Although the refinery has declared testing and cleaning complete, some residents downwind of recent Hovensa airborne oil releases say their roofs and cisterns incorrectly tested negative for contamination and still need cleaning. As a result, residents are sending letters and holding meetings to get action.
“We aren’t out for money,” said St. Croix resident Hilda Francis at a town meeting Tuesday night at Sherm’s Place near Estate Strawberry Hill. “All we are looking for is to have our roofs and cisterns cleaned and filled with clean water,” Francis said.
Shermaine Craigwell of Strawberry Hill, who organized the town meeting along with Francis, said they had sent letters to the Department of Planning and Natural Resources asking for a response and that their ad hoc group – calling itself the Mid-Island Committee – would continue holding meetings, writing letters and advocating for action.
On Sept. 19, Hovensa sprayed a vapor cloud of oil into the atmosphere when a small line in a desulfurizing unit burst. Then, on Sept. 30, a mishap forced the refinery to flare-off a large amount of partially processed oil, some of which also flowed into a low-pressure elevated flare, where it sprayed out and was carried downwind over a number of neighborhoods. Residents of those neighborhoods were advised to disconnect their water cisterns and avoid using cistern water until their tanks could be tested.
Since that time, Hovensa sent crews to collect water samples, under the oversight of the departments of Health and Planning and Natural Resources. A total of 642 samples of cistern water were analyzed by an independent lab, according to Hovensa.
Information provided in October by José Font, EPA’s deputy director for the Caribbean Environmental Protection Division, EPA Region 2, shortly before the testing was complete, indicated at least 119 cisterns had indeterminate test results.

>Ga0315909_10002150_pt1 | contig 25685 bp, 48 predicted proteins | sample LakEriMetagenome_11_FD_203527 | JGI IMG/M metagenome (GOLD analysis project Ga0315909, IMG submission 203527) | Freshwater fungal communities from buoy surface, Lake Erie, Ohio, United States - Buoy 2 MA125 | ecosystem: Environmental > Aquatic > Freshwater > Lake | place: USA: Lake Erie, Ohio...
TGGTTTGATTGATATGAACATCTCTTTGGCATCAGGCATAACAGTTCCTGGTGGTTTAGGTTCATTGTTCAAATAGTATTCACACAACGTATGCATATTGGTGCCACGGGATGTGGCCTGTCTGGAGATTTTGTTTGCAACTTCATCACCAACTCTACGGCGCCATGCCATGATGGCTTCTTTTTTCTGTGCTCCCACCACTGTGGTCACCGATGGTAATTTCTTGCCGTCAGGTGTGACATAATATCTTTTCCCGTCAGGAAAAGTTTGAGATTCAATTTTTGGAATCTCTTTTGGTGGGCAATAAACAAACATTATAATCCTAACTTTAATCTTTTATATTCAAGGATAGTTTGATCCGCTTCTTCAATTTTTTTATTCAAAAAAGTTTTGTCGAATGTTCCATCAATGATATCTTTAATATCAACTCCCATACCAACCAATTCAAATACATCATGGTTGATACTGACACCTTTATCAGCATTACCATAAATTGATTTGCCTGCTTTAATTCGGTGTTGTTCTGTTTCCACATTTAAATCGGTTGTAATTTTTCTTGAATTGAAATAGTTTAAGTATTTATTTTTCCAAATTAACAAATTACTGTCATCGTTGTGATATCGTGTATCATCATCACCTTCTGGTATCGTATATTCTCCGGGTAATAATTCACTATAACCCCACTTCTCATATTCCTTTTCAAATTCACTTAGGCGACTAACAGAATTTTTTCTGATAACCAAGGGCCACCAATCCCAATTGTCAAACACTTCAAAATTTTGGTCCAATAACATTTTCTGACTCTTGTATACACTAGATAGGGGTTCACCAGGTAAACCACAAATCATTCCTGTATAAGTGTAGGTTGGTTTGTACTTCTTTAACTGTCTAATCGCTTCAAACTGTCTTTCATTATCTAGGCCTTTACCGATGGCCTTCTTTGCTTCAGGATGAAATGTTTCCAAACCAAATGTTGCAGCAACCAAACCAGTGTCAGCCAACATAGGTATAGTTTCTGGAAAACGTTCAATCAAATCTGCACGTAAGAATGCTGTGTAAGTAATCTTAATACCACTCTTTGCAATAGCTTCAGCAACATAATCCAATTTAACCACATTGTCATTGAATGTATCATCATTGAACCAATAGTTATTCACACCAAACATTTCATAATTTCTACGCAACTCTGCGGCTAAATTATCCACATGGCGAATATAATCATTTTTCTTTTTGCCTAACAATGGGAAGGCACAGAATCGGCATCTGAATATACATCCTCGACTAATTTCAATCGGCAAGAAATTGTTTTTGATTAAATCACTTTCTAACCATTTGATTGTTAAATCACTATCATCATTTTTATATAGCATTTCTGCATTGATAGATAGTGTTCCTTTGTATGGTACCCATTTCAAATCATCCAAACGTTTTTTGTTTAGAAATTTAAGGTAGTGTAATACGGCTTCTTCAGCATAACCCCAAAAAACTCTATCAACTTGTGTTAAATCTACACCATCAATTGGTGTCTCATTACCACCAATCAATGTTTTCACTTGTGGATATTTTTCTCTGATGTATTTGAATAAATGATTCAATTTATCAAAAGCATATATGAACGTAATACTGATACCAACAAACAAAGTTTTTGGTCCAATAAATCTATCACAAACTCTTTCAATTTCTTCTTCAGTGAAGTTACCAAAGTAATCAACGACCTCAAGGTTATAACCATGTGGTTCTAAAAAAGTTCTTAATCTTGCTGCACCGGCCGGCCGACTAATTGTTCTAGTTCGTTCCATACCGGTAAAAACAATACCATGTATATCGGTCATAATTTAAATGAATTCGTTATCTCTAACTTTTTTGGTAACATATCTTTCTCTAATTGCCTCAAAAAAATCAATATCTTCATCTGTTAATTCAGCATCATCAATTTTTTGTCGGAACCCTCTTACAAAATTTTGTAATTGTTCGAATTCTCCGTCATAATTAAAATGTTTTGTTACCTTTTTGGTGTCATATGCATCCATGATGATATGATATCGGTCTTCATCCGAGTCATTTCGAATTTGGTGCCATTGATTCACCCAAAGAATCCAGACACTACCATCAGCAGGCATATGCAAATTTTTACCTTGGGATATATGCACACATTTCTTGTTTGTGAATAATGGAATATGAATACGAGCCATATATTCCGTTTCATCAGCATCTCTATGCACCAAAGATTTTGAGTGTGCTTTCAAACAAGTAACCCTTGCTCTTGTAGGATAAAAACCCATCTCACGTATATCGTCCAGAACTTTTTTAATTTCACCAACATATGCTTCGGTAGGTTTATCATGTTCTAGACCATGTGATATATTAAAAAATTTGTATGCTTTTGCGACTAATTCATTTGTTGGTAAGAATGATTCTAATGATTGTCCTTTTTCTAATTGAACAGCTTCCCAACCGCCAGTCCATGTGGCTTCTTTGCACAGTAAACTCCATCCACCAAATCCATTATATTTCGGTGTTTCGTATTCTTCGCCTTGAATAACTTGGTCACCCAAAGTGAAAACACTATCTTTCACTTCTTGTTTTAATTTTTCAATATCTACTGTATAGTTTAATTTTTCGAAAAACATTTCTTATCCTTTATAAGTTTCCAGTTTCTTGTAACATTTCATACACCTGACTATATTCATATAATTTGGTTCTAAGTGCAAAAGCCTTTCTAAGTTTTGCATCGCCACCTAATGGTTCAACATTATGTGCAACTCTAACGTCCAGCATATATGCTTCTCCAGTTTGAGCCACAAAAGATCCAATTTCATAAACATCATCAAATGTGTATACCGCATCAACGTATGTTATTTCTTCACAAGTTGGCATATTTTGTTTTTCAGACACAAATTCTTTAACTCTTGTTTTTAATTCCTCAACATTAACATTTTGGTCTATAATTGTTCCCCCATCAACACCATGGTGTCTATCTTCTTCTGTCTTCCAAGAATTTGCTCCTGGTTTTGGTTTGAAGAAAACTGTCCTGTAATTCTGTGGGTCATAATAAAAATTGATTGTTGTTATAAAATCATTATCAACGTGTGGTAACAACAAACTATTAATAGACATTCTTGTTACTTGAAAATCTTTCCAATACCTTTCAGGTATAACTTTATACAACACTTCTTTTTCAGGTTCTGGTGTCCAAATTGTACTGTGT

Hovensa, which has cleaned and refilled 30 cisterns that tested positive, had also set up several water-distribution sites during the cleanup, offering free drinking water for residents of affected neighborhoods. The company gave out more than 450,000 gallons of drinking water and issued more than 600 vouchers for car washes.
On Nov. 2, Hovensa declared testing and cleaning water cisterns complete,
“Test results from all cistern samples were well below the drinking-water guidelines of 10 milligrams per liter used by the Agency for Toxic Substances and Disease Registry (ATSDR),” wrote a Hovensa spokesperson in a statement from the refinery. The registry is a division of the U.S. Department of Health and Human Services.
Health Commissioner Julia Sheen confirmed the registry found no public health threat from either oil-vapor discharge, or two recent sulfur dioxide and hydrogen sulfide releases, which spurred complaints of a rotten-egg smell.
The release of hydrocarbon droplets is still under investigation by the Department of Health and the registry; and Sheen has said previously Health will update residents when results come in.
The 20 or so residents at the meeting Tuesday evening say the tests must be inaccurate because they can see and smell oil and sulfur.
“I’ve been having headaches from the fumes at night,” said Litha Hill of Estate Strawberry Hill. “I’ll smell that stuff, like the gas from the stove and think, it’s just Hovensa, but what if it isn’t and the stove is on, so I get up and check. In the mornings I’m nauseous and want to vomit. I have headaches and feel dizzy from the fumes.”
Hill said there were specks of oil all over her yard. “Even the clothespins on the line had little tiny spots all over them,” she said. She believes the oil is causing paint to fall off a metal gate to her yard. Hill said she called Hovensa, but was told the tests were negative, while her next-door neighbor’s tested positive.
“I asked if there was an angel protecting my roof and not my next-door neighbor,” she said. “I’m outraged. I want them to clean the roof, fill my cistern and paint my gate.”
"Ms." Christian, a resident of Sunny Acres on St. Croix, shared a similar story, saying Hovensa told her the cistern water tested negative, even though she says she could see oil on the water’s surface.
“I don’t drink or bathe in the cistern water now,” Christian said. “I only use it for toilet water.”
The evening meeting ended too late to get comment from Hovensa on the group’s claims and requests. However, another town meeting is scheduled Thursday at 6 p.m. at Sherm’s Place, just east of The Village Mall on the opposite side of Queen Mary Highway, across from the main entrance to Estate Ginger Thomas.
“If they want to come to Sherm’s Place Thursday, we are here and wiling to talk to them,” Craigwell said.
For more information about the Mid-Island Committee’s concerns and its meetings, call Craigwell at (340) 643-1204 or 773-7735 or email at email@example.com.